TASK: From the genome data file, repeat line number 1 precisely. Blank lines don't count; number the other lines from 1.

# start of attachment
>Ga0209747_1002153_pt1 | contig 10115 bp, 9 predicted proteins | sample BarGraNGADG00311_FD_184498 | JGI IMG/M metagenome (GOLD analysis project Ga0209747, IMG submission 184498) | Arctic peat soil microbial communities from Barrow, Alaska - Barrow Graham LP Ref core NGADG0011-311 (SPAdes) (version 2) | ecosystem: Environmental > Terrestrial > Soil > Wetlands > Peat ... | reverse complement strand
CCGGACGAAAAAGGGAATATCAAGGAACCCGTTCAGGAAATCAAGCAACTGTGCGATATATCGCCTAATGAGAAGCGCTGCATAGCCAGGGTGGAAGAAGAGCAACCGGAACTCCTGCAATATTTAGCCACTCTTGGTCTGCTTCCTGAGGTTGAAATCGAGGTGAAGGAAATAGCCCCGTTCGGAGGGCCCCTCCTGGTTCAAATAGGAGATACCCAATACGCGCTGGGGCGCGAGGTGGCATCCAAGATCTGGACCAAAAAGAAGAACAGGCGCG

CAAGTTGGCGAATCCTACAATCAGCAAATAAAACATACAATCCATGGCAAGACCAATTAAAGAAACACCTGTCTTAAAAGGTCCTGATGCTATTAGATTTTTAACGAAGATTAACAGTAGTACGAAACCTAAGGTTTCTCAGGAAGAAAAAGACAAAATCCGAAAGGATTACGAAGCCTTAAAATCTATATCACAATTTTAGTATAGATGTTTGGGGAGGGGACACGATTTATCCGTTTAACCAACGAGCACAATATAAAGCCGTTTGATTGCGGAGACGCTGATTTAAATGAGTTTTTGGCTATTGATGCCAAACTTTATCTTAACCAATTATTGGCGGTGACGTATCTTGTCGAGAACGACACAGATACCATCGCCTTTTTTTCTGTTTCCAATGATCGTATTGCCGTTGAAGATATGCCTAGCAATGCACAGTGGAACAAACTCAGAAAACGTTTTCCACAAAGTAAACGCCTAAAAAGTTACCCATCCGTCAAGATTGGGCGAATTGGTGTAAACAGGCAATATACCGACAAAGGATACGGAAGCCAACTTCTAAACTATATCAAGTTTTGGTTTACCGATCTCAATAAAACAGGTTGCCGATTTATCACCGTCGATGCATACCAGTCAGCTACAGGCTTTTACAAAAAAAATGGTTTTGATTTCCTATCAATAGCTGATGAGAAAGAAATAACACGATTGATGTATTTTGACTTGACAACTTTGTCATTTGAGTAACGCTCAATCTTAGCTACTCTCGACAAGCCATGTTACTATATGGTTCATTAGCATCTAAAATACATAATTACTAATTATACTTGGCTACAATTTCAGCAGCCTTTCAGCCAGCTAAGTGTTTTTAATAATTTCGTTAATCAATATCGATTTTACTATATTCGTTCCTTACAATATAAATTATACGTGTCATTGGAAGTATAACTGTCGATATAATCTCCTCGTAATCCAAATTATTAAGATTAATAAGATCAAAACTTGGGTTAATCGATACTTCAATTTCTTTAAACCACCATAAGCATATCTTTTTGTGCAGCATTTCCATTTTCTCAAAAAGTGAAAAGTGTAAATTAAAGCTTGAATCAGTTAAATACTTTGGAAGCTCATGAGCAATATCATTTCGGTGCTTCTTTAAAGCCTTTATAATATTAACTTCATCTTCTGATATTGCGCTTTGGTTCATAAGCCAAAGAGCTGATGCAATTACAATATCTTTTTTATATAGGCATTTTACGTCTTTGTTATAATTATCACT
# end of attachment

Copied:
>Ga0209747_1002153_pt1 | contig 10115 bp, 9 predicted proteins | sample BarGraNGADG00311_FD_184498 | JGI IMG/M metagenome (GOLD analysis project Ga0209747, IMG submission 184498) | Arctic peat soil microbial communities from Barrow, Alaska - Barrow Graham LP Ref core NGADG0011-311 (SPAdes) (version 2) | ecosystem: Environmental > Terrestrial > Soil > Wetlands > Peat ... | reverse complement strand